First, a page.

May 22,2008

Baucus Wins Passage of Unemployment Insurance, Medicaid Safeguards in Supplemental Funding Bill

Key bipartisan provisions for America approved by full Senate

Washington, DC – Senate Finance Committee Chairman Max Baucus (D-Mont.) today won
Senate passage of key Finance provisions in the domestic spending portion of the 2008
supplemental funding bill, including measures that would extend unemployment insurance (UI)
for America’s workers and that would safeguard Medicaid services for millions of low-income
Americans. The Senate Finance Committee introduced similar UI provisions in late January as
part of the economic stimulus package, and Baucus has been vocal in his opposition to strict
Medicaid regulations issued by the Department of Health and Human Services (HHS) to reduce
federal funding to the Medicaid program. Today, the Senate voted 75-22 to approve the
provisions as part of a domestic spending amendment to the overall funding bill, which now goes
back to the House of Representatives for further consideration.

“This is about America’s working families, and supporting struggling folks who need jobs and decent health care,” Baucus said. “Nearly three million workers have exhausted their unemployment benefits in the last year, and this legislation will help to keep more families
financially afloat as well as ensure that millions of Medicaid recipients continue to get the
medical treatment they need. I urge the entire Congress to put these provisions on the President’s desk for signature into law.”

The UI provision would make 13 weeks of additional UI benefits available to jobless Americans
through the end of March 2009. Americans in high unemployment states – with total unemployment rates of six percent or higher – would have 13 additional weeks of eligibility for a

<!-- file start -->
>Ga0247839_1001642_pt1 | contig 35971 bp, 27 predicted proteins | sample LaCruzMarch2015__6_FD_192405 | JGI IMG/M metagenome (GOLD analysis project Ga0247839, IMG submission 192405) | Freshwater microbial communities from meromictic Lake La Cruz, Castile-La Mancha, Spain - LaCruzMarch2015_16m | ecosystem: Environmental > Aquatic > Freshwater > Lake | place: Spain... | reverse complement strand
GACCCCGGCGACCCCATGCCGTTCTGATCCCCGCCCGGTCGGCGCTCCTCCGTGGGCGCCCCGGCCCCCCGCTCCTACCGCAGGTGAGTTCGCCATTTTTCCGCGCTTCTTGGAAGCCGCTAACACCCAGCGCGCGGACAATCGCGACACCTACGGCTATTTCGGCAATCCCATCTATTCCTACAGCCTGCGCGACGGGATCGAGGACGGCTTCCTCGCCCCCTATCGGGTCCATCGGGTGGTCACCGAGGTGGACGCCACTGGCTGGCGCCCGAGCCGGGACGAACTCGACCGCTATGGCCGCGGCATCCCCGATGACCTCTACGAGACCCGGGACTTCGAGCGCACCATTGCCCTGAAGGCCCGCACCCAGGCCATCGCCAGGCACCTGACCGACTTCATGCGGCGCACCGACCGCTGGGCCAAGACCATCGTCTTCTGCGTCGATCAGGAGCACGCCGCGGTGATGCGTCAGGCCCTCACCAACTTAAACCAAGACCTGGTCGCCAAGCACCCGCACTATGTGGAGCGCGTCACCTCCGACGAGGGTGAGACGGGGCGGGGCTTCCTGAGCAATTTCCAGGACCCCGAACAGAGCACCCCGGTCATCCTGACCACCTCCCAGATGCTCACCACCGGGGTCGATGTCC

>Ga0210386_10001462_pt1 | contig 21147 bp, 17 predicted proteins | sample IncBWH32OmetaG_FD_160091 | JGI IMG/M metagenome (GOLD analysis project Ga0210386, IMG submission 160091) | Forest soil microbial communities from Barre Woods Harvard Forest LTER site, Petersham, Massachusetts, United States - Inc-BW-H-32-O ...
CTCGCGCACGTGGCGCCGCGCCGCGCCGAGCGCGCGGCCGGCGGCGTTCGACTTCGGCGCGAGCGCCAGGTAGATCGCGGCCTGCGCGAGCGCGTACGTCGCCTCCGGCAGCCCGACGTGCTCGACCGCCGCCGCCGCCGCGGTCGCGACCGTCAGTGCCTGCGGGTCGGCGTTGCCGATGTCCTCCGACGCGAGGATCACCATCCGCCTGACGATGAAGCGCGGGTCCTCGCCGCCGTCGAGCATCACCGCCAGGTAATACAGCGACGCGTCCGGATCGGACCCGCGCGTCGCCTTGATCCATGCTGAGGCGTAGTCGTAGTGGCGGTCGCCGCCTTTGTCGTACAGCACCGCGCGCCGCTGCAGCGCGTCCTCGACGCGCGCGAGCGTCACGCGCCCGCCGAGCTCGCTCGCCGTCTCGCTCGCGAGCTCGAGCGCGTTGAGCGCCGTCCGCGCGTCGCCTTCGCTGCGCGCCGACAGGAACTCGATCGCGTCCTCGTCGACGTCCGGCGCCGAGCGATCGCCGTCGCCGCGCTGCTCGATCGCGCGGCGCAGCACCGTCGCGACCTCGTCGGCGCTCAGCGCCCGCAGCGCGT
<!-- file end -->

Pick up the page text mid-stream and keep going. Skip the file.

total of 26 additional weeks. Individuals who have begun to receive either 13-week extension of
benefits by the end of March would be eligible to receive benefits for the remainder of that 13

One provision related to Medicaid would suspend until April 1, 2009, seven regulations issued by
HHS to reduce federal funding to the Medicaid program by nearly $20 billion, cutting millions of
vulnerable Americans out of the health care system. Specifically, the proposed rules would force
cuts in school-based, rehabilitation, and case management services, and limit the ability of states to impose taxes on health care providers. They would also change the definition of public
provider, the definition of outpatient services, the policy on intergovernmental transfers, and
eliminate payment for graduate medical education. These rules would shift millions of dollars in
health care costs to state and local governments at a time when they are already under tremendous financial pressure. The National Governors’ Association has asked Congress to block these proposed regulations.

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